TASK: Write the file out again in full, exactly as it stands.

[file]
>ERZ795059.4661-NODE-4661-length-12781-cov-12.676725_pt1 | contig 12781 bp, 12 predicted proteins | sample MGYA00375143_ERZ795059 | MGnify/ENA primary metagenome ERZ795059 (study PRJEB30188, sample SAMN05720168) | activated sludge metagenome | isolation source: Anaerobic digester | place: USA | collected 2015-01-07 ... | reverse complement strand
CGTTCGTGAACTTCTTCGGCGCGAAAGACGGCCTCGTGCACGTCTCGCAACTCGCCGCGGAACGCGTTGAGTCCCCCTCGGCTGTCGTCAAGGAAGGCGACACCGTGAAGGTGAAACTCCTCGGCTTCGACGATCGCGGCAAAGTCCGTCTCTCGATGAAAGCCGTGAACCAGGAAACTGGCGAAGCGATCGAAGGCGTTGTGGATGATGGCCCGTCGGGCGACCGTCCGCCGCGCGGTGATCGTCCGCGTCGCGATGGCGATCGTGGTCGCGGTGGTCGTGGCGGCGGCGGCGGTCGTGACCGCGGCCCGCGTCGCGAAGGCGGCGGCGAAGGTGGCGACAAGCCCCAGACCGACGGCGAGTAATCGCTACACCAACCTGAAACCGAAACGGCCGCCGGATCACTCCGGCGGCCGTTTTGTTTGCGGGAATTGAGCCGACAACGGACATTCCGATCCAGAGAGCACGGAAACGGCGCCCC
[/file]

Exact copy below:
>ERZ795059.4661-NODE-4661-length-12781-cov-12.676725_pt1 | contig 12781 bp, 12 predicted proteins | sample MGYA00375143_ERZ795059 | MGnify/ENA primary metagenome ERZ795059 (study PRJEB30188, sample SAMN05720168) | activated sludge metagenome | isolation source: Anaerobic digester | place: USA | collected 2015-01-07 ... | reverse complement strand
CGTTCGTGAACTTCTTCGGCGCGAAAGACGGCCTCGTGCACGTCTCGCAACTCGCCGCGGAACGCGTTGAGTCCCCCTCGGCTGTCGTCAAGGAAGGCGACACCGTGAAGGTGAAACTCCTCGGCTTCGACGATCGCGGCAAAGTCCGTCTCTCGATGAAAGCCGTGAACCAGGAAACTGGCGAAGCGATCGAAGGCGTTGTGGATGATGGCCCGTCGGGCGACCGTCCGCCGCGCGGTGATCGTCCGCGTCGCGATGGCGATCGTGGTCGCGGTGGTCGTGGCGGCGGCGGCGGTCGTGACCGCGGCCCGCGTCGCGAAGGCGGCGGCGAAGGTGGCGACAAGCCCCAGACCGACGGCGAGTAATCGCTACACCAACCTGAAACCGAAACGGCCGCCGGATCACTCCGGCGGCCGTTTTGTTTGCGGGAATTGAGCCGACAACGGACATTCCGATCCAGAGAGCACGGAAACGGCGCCCC